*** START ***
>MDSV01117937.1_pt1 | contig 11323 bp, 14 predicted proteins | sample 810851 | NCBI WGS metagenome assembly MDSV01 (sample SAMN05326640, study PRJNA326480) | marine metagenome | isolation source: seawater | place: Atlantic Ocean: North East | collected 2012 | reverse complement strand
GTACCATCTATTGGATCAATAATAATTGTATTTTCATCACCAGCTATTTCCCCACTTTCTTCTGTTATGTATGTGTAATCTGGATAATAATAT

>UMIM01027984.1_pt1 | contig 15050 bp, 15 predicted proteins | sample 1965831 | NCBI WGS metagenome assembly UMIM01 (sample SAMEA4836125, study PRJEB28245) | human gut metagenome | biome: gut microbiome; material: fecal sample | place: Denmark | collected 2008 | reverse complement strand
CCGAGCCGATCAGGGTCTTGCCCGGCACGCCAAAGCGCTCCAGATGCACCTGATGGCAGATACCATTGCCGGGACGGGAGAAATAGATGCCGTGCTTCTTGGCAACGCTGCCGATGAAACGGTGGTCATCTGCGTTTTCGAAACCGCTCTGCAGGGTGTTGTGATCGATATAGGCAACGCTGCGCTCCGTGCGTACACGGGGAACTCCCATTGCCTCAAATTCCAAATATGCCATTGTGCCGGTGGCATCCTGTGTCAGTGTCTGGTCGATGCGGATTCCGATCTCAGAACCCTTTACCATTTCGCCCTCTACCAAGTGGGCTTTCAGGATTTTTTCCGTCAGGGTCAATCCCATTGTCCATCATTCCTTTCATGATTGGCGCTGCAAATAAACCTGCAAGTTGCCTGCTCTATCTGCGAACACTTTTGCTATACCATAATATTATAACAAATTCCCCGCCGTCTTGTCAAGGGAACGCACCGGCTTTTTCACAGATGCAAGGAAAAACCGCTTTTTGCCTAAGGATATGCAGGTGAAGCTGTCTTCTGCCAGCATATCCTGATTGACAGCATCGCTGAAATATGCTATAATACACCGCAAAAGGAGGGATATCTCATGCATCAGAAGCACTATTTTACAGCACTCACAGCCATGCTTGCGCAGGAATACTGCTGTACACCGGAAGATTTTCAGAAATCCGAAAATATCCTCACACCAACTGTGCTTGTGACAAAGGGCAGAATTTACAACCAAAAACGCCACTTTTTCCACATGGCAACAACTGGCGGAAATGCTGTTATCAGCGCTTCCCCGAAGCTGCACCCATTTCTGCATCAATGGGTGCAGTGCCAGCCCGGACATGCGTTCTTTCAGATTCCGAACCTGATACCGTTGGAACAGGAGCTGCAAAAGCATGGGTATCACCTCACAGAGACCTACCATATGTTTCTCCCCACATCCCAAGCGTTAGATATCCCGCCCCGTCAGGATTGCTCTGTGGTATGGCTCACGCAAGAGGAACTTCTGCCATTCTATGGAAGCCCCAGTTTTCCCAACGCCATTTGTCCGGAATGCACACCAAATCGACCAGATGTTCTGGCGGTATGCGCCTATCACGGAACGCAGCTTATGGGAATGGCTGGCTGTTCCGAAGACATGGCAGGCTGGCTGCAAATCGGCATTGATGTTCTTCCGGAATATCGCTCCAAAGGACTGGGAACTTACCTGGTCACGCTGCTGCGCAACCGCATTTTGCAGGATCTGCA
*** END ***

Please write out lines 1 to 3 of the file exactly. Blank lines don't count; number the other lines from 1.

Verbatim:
>MDSV01117937.1_pt1 | contig 11323 bp, 14 predicted proteins | sample 810851 | NCBI WGS metagenome assembly MDSV01 (sample SAMN05326640, study PRJNA326480) | marine metagenome | isolation source: seawater | place: Atlantic Ocean: North East | collected 2012 | reverse complement strand
GTACCATCTATTGGATCAATAATAATTGTATTTTCATCACCAGCTATTTCCCCACTTTCTTCTGTTATGTATGTGTAATCTGGATAATAATAT

>UMIM01027984.1_pt1 | contig 15050 bp, 15 predicted proteins | sample 1965831 | NCBI WGS metagenome assembly UMIM01 (sample SAMEA4836125, study PRJEB28245) | human gut metagenome | biome: gut microbiome; material: fecal sample | place: Denmark | collected 2008 | reverse complement strand